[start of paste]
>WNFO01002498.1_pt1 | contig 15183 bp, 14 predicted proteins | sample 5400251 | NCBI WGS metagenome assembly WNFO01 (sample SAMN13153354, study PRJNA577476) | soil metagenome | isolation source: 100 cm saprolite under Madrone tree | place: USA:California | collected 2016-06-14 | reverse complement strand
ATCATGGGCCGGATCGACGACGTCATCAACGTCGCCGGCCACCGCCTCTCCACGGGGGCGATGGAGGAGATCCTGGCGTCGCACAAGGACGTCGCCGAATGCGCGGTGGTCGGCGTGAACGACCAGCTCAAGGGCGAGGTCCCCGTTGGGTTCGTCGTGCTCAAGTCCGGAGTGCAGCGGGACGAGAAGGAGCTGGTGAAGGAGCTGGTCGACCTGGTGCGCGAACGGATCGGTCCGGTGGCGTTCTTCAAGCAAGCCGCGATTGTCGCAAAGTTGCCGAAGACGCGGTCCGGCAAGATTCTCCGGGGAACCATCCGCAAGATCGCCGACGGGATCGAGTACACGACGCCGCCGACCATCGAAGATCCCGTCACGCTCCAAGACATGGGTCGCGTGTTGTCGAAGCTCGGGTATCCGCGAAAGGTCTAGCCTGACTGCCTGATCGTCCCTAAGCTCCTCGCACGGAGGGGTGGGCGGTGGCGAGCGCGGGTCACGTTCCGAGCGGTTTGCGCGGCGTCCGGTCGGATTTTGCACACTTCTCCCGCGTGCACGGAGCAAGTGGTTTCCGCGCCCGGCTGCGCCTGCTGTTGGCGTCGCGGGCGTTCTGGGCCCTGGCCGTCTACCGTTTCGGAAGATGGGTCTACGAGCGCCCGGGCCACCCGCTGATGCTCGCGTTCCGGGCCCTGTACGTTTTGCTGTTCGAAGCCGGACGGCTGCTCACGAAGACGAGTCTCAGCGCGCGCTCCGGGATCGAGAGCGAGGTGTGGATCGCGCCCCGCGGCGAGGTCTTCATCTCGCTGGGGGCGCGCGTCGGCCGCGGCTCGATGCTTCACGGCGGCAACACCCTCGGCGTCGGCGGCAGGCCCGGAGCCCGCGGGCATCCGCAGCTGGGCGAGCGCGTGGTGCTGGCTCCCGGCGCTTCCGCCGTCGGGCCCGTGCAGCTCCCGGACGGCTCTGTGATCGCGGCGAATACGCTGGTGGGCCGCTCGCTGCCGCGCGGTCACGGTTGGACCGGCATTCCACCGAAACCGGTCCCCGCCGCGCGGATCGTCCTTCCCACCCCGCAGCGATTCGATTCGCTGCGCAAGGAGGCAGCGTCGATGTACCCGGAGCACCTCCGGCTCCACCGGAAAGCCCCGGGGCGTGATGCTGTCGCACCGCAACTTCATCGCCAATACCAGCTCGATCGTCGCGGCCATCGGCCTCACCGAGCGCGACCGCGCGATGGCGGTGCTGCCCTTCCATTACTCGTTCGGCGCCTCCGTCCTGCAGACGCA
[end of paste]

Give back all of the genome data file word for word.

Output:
>WNFO01002498.1_pt1 | contig 15183 bp, 14 predicted proteins | sample 5400251 | NCBI WGS metagenome assembly WNFO01 (sample SAMN13153354, study PRJNA577476) | soil metagenome | isolation source: 100 cm saprolite under Madrone tree | place: USA:California | collected 2016-06-14 | reverse complement strand
ATCATGGGCCGGATCGACGACGTCATCAACGTCGCCGGCCACCGCCTCTCCACGGGGGCGATGGAGGAGATCCTGGCGTCGCACAAGGACGTCGCCGAATGCGCGGTGGTCGGCGTGAACGACCAGCTCAAGGGCGAGGTCCCCGTTGGGTTCGTCGTGCTCAAGTCCGGAGTGCAGCGGGACGAGAAGGAGCTGGTGAAGGAGCTGGTCGACCTGGTGCGCGAACGGATCGGTCCGGTGGCGTTCTTCAAGCAAGCCGCGATTGTCGCAAAGTTGCCGAAGACGCGGTCCGGCAAGATTCTCCGGGGAACCATCCGCAAGATCGCCGACGGGATCGAGTACACGACGCCGCCGACCATCGAAGATCCCGTCACGCTCCAAGACATGGGTCGCGTGTTGTCGAAGCTCGGGTATCCGCGAAAGGTCTAGCCTGACTGCCTGATCGTCCCTAAGCTCCTCGCACGGAGGGGTGGGCGGTGGCGAGCGCGGGTCACGTTCCGAGCGGTTTGCGCGGCGTCCGGTCGGATTTTGCACACTTCTCCCGCGTGCACGGAGCAAGTGGTTTCCGCGCCCGGCTGCGCCTGCTGTTGGCGTCGCGGGCGTTCTGGGCCCTGGCCGTCTACCGTTTCGGAAGATGGGTCTACGAGCGCCCGGGCCACCCGCTGATGCTCGCGTTCCGGGCCCTGTACGTTTTGCTGTTCGAAGCCGGACGGCTGCTCACGAAGACGAGTCTCAGCGCGCGCTCCGGGATCGAGAGCGAGGTGTGGATCGCGCCCCGCGGCGAGGTCTTCATCTCGCTGGGGGCGCGCGTCGGCCGCGGCTCGATGCTTCACGGCGGCAACACCCTCGGCGTCGGCGGCAGGCCCGGAGCCCGCGGGCATCCGCAGCTGGGCGAGCGCGTGGTGCTGGCTCCCGGCGCTTCCGCCGTCGGGCCCGTGCAGCTCCCGGACGGCTCTGTGATCGCGGCGAATACGCTGGTGGGCCGCTCGCTGCCGCGCGGTCACGGTTGGACCGGCATTCCACCGAAACCGGTCCCCGCCGCGCGGATCGTCCTTCCCACCCCGCAGCGATTCGATTCGCTGCGCAAGGAGGCAGCGTCGATGTACCCGGAGCACCTCCGGCTCCACCGGAAAGCCCCGGGGCGTGATGCTGTCGCACCGCAACTTCATCGCCAATACCAGCTCGATCGTCGCGGCCATCGGCCTCACCGAGCGCGACCGCGCGATGGCGGTGCTGCCCTTCCATTACTCGTTCGGCGCCTCCGTCCTGCAGACGCA